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The Honolulu Advertiser
Posted on: Wednesday, February 3, 2010

Furloughs add to military's dim view of Island schools

Associated Press

SCHOFIELD BARRACKS The third- to fifth-graders ran up to their instructor clutching a list of words using the letters B, D and E.

Split into boys and girls teams, the students offered the teacher "bed" and "bead." The boys spelled more words, beating the girls 18-15.

It's a Friday, but these students aren't in school. They're at a youth center where the U.S. Army is keeping soldiers' children engaged and learning on the 17 Fridays this school year the state of Hawai'i has closed public schools to narrow a budget deficit.

The state's decision in October to shrink the school year by 10 percent, giving it the fewest number of instructional days in the nation at 163, is adding to the already dismal reputation Hawai'i's public schools have among servicemen and women.

Col. Mike Davino, the director of manpower, personnel and administration for U.S. Pacific Command, said the truncated school year is yet another concern for officials who have long heard about servicemen and wo- men avoiding Hawai'i assignments because of the state's public education system.

"We've gotten a lot of anecdotal information. For example, one of my neighbors just this week said she wasn't going to extend in Hawai'i because of the education," Davino said.

Commanders are so concerned about the overall health of Isle schools that the military is paying researchers from Johns Hopkins University $1.5 million to study military attitudes toward Hawai'i public education over a three-year period to see if there's any concrete data to support the unhappy anecdotes.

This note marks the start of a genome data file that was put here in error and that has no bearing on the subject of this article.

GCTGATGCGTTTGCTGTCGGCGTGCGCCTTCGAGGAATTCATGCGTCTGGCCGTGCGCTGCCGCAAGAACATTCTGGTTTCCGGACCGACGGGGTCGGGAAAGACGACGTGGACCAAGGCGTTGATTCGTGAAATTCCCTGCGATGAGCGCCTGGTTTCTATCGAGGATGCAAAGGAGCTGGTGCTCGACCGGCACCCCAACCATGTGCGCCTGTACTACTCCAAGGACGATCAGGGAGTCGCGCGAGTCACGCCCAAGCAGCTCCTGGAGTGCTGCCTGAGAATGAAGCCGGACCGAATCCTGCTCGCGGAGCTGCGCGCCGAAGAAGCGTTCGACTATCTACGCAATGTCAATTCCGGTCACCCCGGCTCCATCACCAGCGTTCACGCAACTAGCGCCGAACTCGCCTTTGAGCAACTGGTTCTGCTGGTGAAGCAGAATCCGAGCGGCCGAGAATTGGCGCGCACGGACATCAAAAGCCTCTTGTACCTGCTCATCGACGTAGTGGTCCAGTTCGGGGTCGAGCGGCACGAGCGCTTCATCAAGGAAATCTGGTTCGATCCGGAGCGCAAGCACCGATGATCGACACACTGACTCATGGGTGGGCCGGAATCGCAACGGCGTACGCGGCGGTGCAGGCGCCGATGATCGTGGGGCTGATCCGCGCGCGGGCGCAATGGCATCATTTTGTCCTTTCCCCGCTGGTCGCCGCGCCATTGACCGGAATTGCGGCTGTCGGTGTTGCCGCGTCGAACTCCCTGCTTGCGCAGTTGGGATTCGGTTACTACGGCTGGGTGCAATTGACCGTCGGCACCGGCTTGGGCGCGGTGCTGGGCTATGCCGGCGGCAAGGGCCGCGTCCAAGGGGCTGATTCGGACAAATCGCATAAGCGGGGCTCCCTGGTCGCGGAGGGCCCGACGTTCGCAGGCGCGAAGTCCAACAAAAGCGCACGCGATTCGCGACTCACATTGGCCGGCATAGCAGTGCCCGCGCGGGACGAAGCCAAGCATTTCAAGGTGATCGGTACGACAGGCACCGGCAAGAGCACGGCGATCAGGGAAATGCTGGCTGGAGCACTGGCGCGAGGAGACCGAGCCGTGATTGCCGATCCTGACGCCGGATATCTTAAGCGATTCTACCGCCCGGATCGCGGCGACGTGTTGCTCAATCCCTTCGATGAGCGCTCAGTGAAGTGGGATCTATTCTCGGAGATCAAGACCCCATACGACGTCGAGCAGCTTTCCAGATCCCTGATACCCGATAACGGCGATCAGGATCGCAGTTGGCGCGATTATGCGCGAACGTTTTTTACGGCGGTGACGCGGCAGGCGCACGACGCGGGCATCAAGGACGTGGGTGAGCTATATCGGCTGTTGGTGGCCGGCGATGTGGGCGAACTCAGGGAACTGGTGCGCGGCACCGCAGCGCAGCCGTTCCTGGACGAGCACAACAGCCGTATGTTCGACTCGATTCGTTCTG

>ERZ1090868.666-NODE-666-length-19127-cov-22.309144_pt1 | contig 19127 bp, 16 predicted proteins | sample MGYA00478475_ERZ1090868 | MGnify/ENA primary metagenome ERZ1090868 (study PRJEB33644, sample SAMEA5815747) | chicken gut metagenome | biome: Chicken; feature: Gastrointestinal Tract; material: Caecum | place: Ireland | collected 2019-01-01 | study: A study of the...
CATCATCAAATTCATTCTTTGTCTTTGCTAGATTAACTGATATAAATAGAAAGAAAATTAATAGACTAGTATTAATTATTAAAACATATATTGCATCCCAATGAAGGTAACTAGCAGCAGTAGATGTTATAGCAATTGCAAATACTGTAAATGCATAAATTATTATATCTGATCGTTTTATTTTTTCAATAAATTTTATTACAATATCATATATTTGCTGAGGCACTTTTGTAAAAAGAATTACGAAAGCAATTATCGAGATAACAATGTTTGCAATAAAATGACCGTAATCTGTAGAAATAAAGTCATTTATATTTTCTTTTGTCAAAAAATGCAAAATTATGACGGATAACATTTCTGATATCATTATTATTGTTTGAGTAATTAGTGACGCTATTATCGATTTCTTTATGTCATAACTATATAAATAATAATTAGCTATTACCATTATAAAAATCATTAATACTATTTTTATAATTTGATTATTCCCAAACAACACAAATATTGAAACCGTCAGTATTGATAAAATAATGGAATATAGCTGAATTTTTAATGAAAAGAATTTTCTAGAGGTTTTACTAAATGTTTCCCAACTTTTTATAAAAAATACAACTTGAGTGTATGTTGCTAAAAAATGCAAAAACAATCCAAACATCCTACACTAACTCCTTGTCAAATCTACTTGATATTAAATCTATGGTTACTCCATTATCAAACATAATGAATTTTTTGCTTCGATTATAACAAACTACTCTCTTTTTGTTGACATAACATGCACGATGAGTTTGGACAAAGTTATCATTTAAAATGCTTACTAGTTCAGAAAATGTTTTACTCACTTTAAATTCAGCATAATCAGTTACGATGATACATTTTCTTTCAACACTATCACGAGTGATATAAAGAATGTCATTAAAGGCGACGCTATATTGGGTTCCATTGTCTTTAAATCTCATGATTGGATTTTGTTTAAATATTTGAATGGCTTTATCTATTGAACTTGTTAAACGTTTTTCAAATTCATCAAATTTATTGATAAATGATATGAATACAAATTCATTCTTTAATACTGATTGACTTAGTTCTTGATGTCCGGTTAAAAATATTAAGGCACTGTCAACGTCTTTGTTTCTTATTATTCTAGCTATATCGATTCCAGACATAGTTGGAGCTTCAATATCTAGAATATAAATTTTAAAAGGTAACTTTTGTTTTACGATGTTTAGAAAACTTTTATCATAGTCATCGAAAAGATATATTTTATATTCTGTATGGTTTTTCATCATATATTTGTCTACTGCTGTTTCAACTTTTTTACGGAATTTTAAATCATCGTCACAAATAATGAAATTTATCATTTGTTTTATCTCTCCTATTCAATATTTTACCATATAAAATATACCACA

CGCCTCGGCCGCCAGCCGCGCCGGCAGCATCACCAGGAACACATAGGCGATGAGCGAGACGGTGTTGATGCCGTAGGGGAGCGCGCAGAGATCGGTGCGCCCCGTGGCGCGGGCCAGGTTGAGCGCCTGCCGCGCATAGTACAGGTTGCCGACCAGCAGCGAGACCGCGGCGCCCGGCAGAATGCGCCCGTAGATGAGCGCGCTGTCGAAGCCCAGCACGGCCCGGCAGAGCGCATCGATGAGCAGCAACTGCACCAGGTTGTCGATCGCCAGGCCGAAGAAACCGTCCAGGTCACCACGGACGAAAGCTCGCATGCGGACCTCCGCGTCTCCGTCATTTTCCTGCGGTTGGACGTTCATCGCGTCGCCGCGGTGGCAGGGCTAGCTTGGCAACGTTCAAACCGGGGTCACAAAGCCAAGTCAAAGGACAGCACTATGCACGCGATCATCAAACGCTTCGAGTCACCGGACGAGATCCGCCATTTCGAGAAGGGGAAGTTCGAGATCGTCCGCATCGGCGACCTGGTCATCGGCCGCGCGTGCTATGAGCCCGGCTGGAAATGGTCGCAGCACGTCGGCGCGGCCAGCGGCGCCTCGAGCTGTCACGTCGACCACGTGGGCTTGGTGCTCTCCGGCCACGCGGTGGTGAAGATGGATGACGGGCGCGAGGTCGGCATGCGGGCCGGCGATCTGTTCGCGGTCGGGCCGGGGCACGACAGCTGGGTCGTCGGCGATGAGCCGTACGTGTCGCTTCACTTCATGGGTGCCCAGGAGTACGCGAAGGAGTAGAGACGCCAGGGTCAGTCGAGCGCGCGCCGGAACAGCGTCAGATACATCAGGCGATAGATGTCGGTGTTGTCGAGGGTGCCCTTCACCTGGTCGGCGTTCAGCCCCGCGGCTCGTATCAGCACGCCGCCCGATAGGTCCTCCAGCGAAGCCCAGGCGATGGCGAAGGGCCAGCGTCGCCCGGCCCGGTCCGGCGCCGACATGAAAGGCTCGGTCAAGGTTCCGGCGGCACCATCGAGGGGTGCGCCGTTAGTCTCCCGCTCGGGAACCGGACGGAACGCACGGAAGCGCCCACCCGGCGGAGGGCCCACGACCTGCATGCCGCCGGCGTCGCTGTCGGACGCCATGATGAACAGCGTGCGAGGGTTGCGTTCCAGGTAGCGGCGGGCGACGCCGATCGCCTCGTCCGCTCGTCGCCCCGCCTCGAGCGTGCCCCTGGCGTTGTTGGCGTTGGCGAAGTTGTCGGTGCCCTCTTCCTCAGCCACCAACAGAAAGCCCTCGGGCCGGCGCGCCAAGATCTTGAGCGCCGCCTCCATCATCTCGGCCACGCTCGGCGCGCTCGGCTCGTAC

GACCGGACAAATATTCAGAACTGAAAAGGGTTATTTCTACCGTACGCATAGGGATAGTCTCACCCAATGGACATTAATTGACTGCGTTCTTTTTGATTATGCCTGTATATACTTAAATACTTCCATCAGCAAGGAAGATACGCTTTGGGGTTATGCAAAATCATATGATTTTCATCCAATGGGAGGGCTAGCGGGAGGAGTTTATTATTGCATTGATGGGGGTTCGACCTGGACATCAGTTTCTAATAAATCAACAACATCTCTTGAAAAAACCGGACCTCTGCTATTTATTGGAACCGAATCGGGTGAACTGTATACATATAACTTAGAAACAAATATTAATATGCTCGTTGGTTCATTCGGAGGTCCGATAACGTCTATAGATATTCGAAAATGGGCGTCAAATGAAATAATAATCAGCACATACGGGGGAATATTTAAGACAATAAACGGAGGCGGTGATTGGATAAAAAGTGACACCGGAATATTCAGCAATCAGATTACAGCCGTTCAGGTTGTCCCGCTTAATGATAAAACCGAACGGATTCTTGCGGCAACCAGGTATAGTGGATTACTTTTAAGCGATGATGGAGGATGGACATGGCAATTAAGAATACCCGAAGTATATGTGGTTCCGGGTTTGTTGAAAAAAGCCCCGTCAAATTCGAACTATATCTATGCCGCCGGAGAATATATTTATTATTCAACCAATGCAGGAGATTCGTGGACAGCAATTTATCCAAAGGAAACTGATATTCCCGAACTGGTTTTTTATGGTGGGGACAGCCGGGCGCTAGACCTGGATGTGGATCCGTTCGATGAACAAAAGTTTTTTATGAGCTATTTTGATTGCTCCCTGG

The study, now in its first year, will track families who have received assignments to Hawai'i, those who are currently here and those who have left the Islands. It will examine whether the education their children received in Hawai'i put them at a disadvantage or prepared them well for their next school.

"Hawai'i doesn't have the strongest education system as it is. So then to compromise by taking more hours away?" said Master Sgt. Tamatha R. Perkins, whose 6-year-old son, John, is in first grade at an O'ahu school. "If they're in the bottom tier, they don't need to be cutting out days of education. They're going the wrong way."

The study will also document how many troops choose Hawai'i's public schools and how many choose alternatives such as homeschooling, private schools or even leaving their children with family on the Mainland.

Military statistics indicate there should currently be about 23,000 school-age dependents in the Islands, which are home to several major installations including Pearl Harbor. But there are only 13,000 to 14,000 military dependents now enrolled in Hawai'i public schools, indicating thousands of parents are choosing to educate their children elsewhere.

Hawai'i's school system was struggling even before the state shrunk the school year.

Last year, a record number of schools, almost two-thirds, failed to meet progress goals under the federal No Child Left Behind law.

Heather Miles, a graduate student in education at the University of Hawai'i whose soldier-husband is deployed to Iraq for a year, had been a defender of Hawai'i schools. She noted some were better than others, just like in other states, and parents needed to be selective about where they enrolled their children.

But the Friday furloughs have darkened her view.

"I was not displeased with it until now," Miles said. "I'm quite displeased now."

She said one of her two sons started acting out after the furlough days began in late October.

"Going to school every day is something that he needs," Miles said. "With his dad deployed and everything else, he needs that constant."

The military is doing what it can to make up for the shortfall in instructional time.

More than 300 children are enrolled in Army child youth services programs that focus on learning each furlough Friday. Children work in the computer lab, do homework and have been on excursions.

Other services have similar programs.